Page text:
Networking the Authors and Publishing Houses

Examining the authorship of the sunday school books helps us gain a clearer understanding of who was influencing the moral systems within religious education during the nineteenth century. However, this is incredibly hard to accomplish if a vast percentage of the authors assumed anonymity or were simply omitted from the book’s title page. This was certainly the case for our dataset, as it suggests that it was more acceptable to publish religious works with unknown authors throughout the nineteenth century.

According to Weir and Lorang, “anonymity…was a fundamental characteristic of nineteenth-century American literary culture.” As we have continued our research and production of multiple visualizations, we have fostered a continuous curiosity about all of our authors, both known and unknown. Even if the author is listed within our data set, variations of anonymity continue to persist. Often, this is in the form of either “author of [insert different book title]”, or authors denoted by their specific titles such as “A Mother” or “A Lady”. In other circumstances, the author is listed as a society, such as the “American Baptist Publication Society” or the “American Tract Society”. It is curious that only female authors are occasionally named by their title (such as Mrs. Follen and Mrs. J Sadlier), whereas male authors are occasionally named by the title given to them by their profession (such as Rev John P. Carter). As a result of our everlasting curiosity towards these authors, we have continued to ask research questions so that we may learn more about them. For this particular visualization, we were interested in analyzing the relationship between the authors and publishers.

In order to gain a fuller understanding of the unknown authors within our dataset, we created this network to analyze the connection between authors and publishers. By comparing these two categories in our dataset, we hoped to identify connections between the vast amount of unknown authors and certain publishing houses, specific authors and specific publishing houses, and multiple publishing houses through authors that they had in common.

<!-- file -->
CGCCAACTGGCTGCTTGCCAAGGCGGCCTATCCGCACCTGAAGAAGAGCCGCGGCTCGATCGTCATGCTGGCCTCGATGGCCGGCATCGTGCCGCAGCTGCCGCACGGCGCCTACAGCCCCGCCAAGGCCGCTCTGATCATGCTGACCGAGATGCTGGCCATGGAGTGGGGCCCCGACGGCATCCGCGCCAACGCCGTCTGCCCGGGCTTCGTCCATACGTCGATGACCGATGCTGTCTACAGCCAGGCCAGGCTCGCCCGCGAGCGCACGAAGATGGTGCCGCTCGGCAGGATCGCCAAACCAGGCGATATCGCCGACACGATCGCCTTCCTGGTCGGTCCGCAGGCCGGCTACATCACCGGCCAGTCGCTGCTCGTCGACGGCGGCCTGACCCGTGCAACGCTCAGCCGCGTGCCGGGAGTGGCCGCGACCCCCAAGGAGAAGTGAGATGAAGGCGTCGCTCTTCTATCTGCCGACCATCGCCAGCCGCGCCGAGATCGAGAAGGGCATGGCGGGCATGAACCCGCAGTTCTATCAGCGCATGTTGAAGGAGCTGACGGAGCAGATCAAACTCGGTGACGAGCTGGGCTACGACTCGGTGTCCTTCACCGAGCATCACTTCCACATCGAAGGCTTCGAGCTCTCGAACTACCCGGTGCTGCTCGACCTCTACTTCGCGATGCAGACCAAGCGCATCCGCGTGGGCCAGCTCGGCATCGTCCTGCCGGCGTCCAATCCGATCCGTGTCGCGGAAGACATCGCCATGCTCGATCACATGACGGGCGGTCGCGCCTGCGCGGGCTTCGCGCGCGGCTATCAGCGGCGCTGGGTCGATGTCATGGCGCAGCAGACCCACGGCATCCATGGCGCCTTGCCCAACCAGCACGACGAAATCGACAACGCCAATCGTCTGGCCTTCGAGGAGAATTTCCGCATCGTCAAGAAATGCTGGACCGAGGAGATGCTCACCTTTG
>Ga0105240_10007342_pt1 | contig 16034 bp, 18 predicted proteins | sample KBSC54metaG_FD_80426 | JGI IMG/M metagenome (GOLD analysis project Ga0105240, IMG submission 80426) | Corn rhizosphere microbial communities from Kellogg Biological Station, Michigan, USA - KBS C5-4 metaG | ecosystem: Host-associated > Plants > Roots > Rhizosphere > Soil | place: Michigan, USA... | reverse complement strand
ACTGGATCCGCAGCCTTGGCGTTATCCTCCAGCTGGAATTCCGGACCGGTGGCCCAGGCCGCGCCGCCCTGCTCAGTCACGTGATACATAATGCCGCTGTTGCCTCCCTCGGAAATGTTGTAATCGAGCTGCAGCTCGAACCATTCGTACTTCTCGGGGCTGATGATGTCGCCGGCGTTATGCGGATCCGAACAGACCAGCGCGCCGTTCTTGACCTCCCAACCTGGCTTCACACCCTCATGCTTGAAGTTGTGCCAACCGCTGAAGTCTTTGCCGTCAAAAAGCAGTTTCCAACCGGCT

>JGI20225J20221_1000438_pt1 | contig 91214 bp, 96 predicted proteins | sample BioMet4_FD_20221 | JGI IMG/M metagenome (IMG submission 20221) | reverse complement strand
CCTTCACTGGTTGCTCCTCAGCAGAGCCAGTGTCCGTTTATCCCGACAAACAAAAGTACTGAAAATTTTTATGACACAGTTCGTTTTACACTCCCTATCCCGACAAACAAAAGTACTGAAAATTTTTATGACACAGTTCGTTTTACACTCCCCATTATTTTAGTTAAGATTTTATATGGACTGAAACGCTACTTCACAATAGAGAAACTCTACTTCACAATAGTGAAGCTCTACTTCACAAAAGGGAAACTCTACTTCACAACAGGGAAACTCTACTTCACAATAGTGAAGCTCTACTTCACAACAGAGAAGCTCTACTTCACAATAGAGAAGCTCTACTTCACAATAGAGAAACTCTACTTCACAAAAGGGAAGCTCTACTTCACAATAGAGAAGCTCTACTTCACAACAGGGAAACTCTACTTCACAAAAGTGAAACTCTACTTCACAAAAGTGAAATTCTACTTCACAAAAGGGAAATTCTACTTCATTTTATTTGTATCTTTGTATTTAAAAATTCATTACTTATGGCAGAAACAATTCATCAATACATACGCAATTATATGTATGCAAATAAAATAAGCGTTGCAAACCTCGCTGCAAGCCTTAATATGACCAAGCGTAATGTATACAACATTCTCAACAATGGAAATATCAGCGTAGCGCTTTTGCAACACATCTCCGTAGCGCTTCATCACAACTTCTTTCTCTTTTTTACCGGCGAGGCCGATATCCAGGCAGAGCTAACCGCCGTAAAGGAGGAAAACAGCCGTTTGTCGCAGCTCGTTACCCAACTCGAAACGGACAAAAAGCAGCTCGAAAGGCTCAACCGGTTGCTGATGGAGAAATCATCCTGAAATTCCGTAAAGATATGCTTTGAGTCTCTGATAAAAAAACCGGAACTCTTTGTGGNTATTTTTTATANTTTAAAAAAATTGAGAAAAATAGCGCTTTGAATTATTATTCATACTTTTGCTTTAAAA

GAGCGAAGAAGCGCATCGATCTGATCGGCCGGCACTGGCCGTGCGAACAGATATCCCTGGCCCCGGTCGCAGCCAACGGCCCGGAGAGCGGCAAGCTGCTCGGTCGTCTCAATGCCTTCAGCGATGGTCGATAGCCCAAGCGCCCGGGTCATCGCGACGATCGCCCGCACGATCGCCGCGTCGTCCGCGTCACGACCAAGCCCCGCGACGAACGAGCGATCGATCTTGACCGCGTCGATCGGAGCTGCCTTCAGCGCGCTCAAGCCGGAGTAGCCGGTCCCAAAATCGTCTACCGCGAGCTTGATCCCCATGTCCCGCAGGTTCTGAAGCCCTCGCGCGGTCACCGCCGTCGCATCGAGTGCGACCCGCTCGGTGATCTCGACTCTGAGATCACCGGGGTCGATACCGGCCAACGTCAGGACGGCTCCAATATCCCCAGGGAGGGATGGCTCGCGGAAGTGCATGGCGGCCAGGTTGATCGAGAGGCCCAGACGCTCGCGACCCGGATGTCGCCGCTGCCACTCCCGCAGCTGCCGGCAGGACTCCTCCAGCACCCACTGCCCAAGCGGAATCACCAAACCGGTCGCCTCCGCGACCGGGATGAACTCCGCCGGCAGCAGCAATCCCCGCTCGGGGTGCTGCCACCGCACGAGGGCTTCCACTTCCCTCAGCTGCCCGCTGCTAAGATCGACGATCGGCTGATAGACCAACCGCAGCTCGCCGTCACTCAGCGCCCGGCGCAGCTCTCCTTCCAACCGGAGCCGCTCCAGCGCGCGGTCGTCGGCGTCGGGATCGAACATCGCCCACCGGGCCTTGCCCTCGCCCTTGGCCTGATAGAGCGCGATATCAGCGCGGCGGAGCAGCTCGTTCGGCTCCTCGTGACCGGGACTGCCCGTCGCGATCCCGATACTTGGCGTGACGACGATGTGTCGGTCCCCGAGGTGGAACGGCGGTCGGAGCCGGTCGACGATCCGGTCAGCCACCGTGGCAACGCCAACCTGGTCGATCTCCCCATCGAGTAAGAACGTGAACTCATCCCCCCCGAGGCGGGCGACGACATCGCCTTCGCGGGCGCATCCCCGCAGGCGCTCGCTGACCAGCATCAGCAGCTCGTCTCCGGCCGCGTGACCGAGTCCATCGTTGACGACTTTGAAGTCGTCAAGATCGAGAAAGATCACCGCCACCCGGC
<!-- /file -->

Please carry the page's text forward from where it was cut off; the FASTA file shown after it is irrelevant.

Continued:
Click on the visualization in order to get a closer view on the data points.

This visualization of data clearly portrays these relationships through drawing connections between all of the authors and all of the publishing houses. In this visualization, the darker circles denote specific publishers, while the lighter circles represent each author included in our data set. The size of the circles suggest the amount of relationships that author or publisher has with other authors or publishers. The bigger the circle, the more relationships. For the sake of clarity and readability, we have provided a zoomed in screenshot of this network and zoomed out screenshot. (Note that the zoomed out screenshot appears to have multiple circles denoted for the same publisher. This is result of a dataset error. When we tried to correct this mistake, it was incredibly hard to make the zoomed out screenshot even partially readable.) It is much harder to read the zoomed out version. But since the specifics that we analyze are in the zoomed-in version, the function of the zoomed out version is merely to show how many connections exist outside of the central focus, showing the individual publishers that only published one work.